Department: Human Development and Learning
Course Number: EDFN 2300
Course Title: Foundations for Teaching
Semester Hours: Three (3)
Date of this Revision of Syllabus: Spring 2000
Text(s) and/or Required Readings: Morrison, George S. (1997). Teaching in America. Boston: MA: Allyn & Bacon. ISBN 0-205-26294-5
Catalog Description: EDFN 2300. Foundations for Teaching (3 hours)- Prerequisite: EDFN 2100, Orientation to the Teaching Profession. This course is an introduction to the roles of the professional teacher, teaching as a career, and the teaching/learning process. Particular attention will be given to educating teachers as leaders for the 21st Century. Field experience is required (30 hours).
Additional Course Information: This course includes a supervised field experience along with directed observations, a series of projects related to the school, the curriculum, the teacher, and the learner; reading and examinations from selected portions of the textbook; and the acquiring and exhibition of professional behavior and conduct.
Relationship of Course to College and Program Philosophy and Goals: This course is designed to provide the preservice teacher education student with a formal introduction to the role of the teacher as a leader for the 21st Century, to the teaching profession and to the school. A goal of the course is to provide the prospective teacher with the knowledge and experience needed to make and/or confirm a decision to enter the teaching profession. An important element of the College of Education's philosophy, mission, and objectives is to identify those individuals who demonstrate promise of becoming successful in the profession. The nature of the course provides the opportunity for the student to reflect on the decision of choosing teaching as a career, to gain an awareness of one's own cultural profile as well as diversities which exist in the background of others, and to experience teaching in a "real-life" situation.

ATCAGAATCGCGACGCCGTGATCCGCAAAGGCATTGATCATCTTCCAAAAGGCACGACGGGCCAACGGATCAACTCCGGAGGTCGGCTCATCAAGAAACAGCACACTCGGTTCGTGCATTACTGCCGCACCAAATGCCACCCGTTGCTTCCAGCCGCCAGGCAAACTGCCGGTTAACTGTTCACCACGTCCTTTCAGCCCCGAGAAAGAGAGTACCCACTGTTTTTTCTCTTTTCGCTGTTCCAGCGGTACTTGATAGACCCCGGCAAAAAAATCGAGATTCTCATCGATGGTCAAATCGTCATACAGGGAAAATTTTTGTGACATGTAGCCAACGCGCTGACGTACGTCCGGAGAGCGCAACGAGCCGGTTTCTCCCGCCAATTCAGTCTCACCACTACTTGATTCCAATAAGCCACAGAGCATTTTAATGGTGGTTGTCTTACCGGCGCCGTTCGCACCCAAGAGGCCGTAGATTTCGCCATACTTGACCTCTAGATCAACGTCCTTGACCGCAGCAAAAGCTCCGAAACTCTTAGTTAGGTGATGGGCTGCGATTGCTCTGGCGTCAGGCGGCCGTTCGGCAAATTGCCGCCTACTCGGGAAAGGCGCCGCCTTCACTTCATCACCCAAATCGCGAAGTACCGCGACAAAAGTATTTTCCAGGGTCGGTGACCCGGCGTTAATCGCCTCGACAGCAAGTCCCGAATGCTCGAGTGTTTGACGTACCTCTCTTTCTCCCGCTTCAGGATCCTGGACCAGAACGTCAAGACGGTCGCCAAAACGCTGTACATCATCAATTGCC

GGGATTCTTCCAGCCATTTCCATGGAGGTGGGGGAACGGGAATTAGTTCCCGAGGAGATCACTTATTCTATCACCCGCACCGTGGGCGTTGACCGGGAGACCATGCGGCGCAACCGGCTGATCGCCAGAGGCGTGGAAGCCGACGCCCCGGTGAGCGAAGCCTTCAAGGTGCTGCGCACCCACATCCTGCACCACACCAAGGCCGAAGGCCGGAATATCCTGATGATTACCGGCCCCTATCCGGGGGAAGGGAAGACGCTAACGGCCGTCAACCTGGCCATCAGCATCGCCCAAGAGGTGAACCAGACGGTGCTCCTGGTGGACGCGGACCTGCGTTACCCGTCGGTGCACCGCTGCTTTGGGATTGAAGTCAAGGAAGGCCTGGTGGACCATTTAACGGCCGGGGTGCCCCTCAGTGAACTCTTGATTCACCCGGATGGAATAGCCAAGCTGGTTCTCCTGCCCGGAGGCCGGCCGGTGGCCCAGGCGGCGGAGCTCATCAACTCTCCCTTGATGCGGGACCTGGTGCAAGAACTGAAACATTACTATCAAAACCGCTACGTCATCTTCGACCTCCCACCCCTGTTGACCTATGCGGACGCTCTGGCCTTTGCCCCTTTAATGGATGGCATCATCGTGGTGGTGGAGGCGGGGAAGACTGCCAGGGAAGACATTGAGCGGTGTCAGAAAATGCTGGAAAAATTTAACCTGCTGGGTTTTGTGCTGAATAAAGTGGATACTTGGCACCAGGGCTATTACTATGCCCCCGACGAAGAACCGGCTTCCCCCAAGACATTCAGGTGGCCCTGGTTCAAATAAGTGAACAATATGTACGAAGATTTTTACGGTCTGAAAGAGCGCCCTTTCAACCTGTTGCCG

1. The student will acquire an awareness of the roles of the professional teacher as a leader for the 21st Century.
2. The student will gain an awareness of the relationship between teaching and learning through guided participation in the classroom.
3. The student will evaluate his/her own potential as a prospective teacher.
4. The student will define and describe the roles of the teacher and reflect on these roles in field work situations.
(1.) What makes a good teacher?
(2.) Teacher responsibilities.
(3.) Why people choose to teach.
(4.) How is teaching changing?
(5.) Reform movements in teacher education.
(6.) Job opportunities for teachers.
The School and its Curriculum:
(1.) Role of schooling in society.
(2.) Organization of public schools.
(3.) Teaching in urban, rural and suburban schools.
(4.) Grade level organization.
(5.) School size and school organization.
(1.) Multicultural/multilingual schools.
(2.) Racial and ethnic diversity.
(3.) Influence of language on learning.
(4.) How does gender affect learning?
(5.) Meeting the needs of multicultural students.
(6.) Special needs students and students at risk.
(7.) Inclusive classrooms.
The Community and Family:
(1.) Parent and family influence on teaching and learning.
(2.) Family-centered teaching.
(3.) Parent empowerment.
(4.) Using the community to teach.
(5.) Business and industry as partners in education.
(6.) Technology's influence on community based and worldwide education.
Class Activities (including instructional strategies) and Requirements (Projects, Papers, Tests, etc.):
1. A Guided Field Experience under the Supervision of an Approved Teacher. Students will complete a series of assignments based upon their observations and experiences in schools. A log of field experiences will be maintained in A Guide to Field Experiences.
2. Guided Research Projects and Assignments. Students will complete a series of assignments based on readings in the professional literature related to the following educational topics: